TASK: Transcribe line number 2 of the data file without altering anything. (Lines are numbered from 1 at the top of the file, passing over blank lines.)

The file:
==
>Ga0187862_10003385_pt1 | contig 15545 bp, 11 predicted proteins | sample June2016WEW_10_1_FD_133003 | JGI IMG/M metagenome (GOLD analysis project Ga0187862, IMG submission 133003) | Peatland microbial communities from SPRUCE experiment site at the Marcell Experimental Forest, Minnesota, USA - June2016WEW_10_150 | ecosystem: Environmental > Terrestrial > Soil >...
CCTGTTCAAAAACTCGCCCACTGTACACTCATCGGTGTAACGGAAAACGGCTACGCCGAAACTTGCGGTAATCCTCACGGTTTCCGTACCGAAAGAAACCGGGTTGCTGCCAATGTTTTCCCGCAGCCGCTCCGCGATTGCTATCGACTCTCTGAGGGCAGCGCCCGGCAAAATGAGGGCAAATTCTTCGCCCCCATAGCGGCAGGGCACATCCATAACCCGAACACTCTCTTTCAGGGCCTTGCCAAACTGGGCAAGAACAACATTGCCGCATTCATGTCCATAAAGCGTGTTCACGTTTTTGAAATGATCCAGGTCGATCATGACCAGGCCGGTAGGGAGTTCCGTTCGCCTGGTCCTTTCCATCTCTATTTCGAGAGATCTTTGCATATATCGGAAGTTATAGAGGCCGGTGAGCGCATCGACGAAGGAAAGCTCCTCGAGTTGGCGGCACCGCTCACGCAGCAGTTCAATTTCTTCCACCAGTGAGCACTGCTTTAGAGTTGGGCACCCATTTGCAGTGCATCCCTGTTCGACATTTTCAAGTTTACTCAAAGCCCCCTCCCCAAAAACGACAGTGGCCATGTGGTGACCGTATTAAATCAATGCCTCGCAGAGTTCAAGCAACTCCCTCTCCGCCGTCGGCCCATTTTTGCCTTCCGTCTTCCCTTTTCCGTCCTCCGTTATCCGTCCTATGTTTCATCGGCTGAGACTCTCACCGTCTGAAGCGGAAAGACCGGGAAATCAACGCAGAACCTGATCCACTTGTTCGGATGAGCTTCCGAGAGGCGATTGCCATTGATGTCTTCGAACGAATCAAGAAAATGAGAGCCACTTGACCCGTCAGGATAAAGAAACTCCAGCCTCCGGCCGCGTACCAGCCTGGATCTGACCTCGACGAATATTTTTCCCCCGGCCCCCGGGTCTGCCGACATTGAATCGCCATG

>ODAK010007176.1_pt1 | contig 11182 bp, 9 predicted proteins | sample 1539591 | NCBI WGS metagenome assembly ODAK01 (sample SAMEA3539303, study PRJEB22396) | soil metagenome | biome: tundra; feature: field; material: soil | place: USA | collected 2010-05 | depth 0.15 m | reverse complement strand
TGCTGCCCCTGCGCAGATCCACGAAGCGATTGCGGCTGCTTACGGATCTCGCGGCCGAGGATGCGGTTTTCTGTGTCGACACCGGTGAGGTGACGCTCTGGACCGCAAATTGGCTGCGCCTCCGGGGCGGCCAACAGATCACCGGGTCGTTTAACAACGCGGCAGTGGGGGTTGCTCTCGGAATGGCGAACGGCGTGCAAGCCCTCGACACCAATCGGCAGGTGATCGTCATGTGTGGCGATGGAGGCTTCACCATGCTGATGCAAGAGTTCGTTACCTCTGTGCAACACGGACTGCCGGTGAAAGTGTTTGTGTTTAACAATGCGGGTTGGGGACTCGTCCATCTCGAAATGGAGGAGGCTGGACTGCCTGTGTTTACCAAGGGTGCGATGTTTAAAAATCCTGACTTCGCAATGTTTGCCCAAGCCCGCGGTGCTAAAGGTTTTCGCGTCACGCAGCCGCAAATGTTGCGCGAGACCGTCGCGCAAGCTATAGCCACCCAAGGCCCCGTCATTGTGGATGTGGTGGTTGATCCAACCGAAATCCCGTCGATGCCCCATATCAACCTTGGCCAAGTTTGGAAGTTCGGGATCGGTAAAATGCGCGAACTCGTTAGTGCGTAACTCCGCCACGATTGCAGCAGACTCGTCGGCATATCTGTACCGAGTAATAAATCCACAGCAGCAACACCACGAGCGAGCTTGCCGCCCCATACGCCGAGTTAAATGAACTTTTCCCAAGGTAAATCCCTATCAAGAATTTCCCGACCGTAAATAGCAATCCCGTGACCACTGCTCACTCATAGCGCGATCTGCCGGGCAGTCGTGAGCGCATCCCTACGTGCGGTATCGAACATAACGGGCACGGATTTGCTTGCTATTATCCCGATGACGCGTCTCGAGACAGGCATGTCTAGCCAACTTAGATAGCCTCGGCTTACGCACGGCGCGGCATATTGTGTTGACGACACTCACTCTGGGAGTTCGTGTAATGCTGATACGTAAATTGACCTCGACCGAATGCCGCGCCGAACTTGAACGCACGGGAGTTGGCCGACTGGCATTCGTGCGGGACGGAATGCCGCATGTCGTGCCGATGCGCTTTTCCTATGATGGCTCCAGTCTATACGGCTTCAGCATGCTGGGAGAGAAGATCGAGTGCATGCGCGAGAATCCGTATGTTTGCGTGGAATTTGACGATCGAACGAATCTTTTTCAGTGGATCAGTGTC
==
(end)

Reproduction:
CCTGTTCAAAAACTCGCCCACTGTACACTCATCGGTGTAACGGAAAACGGCTACGCCGAAACTTGCGGTAATCCTCACGGTTTCCGTACCGAAAGAAACCGGGTTGCTGCCAATGTTTTCCCGCAGCCGCTCCGCGATTGCTATCGACTCTCTGAGGGCAGCGCCCGGCAAAATGAGGGCAAATTCTTCGCCCCCATAGCGGCAGGGCACATCCATAACCCGAACACTCTCTTTCAGGGCCTTGCCAAACTGGGCAAGAACAACATTGCCGCATTCATGTCCATAAAGCGTGTTCACGTTTTTGAAATGATCCAGGTCGATCATGACCAGGCCGGTAGGGAGTTCCGTTCGCCTGGTCCTTTCCATCTCTATTTCGAGAGATCTTTGCATATATCGGAAGTTATAGAGGCCGGTGAGCGCATCGACGAAGGAAAGCTCCTCGAGTTGGCGGCACCGCTCACGCAGCAGTTCAATTTCTTCCACCAGTGAGCACTGCTTTAGAGTTGGGCACCCATTTGCAGTGCATCCCTGTTCGACATTTTCAAGTTTACTCAAAGCCCCCTCCCCAAAAACGACAGTGGCCATGTGGTGACCGTATTAAATCAATGCCTCGCAGAGTTCAAGCAACTCCCTCTCCGCCGTCGGCCCATTTTTGCCTTCCGTCTTCCCTTTTCCGTCCTCCGTTATCCGTCCTATGTTTCATCGGCTGAGACTCTCACCGTCTGAAGCGGAAAGACCGGGAAATCAACGCAGAACCTGATCCACTTGTTCGGATGAGCTTCCGAGAGGCGATTGCCATTGATGTCTTCGAACGAATCAAGAAAATGAGAGCCACTTGACCCGTCAGGATAAAGAAACTCCAGCCTCCGGCCGCGTACCAGCCTGGATCTGACCTCGACGAATATTTTTCCCCCGGCCCCCGGGTCTGCCGACATTGAATCGCCATG